What it means for you

If you’re a Singapore Citizen, you might be eligible for SkillsFuture credits to subsidise coding courses with partner schools like SUTD and RMIT Online. No matter your background – whether you are a CTO or a chef – Swift language courses are designed to add to your list of competencies.

Citizen or not, free resources are available through Apple’s Everyone Can Code initiative. Interested individuals can download Swift Playgrounds to explore the language, and access the e-books and course materials on the Everyone Can Code website.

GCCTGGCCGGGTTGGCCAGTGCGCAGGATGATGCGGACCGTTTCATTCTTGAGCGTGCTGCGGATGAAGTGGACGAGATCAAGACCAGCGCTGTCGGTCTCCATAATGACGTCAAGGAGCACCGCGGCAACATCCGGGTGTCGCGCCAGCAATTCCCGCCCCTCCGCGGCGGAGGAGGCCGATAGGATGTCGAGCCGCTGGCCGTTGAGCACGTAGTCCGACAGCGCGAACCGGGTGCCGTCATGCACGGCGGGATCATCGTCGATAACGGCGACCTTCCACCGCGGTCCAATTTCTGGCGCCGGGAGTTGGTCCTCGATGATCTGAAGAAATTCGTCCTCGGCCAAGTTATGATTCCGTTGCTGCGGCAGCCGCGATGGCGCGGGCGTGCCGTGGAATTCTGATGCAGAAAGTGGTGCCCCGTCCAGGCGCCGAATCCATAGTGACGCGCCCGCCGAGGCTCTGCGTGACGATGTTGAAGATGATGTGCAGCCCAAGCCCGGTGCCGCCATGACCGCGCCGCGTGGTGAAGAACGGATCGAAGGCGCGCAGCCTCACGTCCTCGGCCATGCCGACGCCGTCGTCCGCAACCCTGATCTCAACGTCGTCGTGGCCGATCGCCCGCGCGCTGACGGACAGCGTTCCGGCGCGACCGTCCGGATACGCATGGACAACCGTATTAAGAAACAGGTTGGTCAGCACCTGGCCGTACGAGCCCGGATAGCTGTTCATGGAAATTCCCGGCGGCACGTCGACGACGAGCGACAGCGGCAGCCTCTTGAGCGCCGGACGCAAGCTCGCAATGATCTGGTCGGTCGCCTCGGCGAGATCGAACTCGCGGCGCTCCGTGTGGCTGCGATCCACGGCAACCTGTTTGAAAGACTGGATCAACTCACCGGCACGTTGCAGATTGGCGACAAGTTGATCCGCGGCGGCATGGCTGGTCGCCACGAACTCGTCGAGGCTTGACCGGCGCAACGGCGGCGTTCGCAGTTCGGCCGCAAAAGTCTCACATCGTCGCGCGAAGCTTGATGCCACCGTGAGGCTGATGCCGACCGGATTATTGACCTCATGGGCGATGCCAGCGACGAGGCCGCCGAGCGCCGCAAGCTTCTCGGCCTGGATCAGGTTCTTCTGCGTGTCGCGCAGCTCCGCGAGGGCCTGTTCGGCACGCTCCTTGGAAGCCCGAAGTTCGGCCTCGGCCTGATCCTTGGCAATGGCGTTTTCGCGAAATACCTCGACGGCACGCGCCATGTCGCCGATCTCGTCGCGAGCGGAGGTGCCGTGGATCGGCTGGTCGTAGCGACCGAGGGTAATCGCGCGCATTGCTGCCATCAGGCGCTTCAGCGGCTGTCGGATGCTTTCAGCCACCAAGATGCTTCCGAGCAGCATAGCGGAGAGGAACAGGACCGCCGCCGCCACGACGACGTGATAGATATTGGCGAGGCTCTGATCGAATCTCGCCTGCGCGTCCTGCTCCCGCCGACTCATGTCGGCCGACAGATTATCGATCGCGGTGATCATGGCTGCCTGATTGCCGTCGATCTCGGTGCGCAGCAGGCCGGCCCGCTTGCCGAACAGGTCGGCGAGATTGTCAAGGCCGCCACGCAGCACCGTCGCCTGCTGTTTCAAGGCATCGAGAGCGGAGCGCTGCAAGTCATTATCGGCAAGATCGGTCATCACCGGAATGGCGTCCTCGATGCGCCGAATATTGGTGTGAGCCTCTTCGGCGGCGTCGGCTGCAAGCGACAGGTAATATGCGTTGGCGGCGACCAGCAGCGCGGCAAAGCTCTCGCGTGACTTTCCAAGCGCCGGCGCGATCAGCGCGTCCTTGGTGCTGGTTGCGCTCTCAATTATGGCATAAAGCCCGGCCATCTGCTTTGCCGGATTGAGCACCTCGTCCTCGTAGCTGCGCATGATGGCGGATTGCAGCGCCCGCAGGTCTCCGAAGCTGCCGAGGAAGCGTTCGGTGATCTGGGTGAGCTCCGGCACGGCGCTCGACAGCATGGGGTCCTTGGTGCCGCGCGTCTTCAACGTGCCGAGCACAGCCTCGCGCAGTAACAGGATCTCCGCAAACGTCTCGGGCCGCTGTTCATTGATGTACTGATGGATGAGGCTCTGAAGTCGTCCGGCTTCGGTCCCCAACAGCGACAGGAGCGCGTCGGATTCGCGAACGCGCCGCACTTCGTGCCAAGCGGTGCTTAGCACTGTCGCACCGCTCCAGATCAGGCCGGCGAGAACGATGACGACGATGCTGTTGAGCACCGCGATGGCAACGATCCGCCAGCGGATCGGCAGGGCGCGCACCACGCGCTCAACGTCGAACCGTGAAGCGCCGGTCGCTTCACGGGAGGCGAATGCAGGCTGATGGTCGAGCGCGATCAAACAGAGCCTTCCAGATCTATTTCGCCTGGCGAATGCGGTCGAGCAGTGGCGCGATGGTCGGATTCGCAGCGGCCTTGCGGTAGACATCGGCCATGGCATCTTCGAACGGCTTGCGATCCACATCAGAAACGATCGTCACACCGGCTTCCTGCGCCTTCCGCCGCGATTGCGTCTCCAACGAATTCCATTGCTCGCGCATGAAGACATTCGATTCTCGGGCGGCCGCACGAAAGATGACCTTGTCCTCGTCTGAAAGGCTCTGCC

Ian Ling
Ian is the resident Tech Monkey and Head of Content at VR Zone. His training in Economics and Political Science is at the basis of his love for journalism and storytelling. A photographer by passion, and an audiophile by obsession, Ian is captivated by all forms of tech that makes enthusiasts tick.

One thought on “Apple Wants Every Singaporean to Learn to Code

  1. Martin

    It’s a good idea to develop education in your country. I wish our education were also developing this way. Now I get a lot of writing assignments, and it’s really irritating for me. Last month I found the site Pick The Writer, where I read some reviews on writing services. And you know, I chose a few reliable ones for my home assignments, so now I have more time for learning something interesting and useful.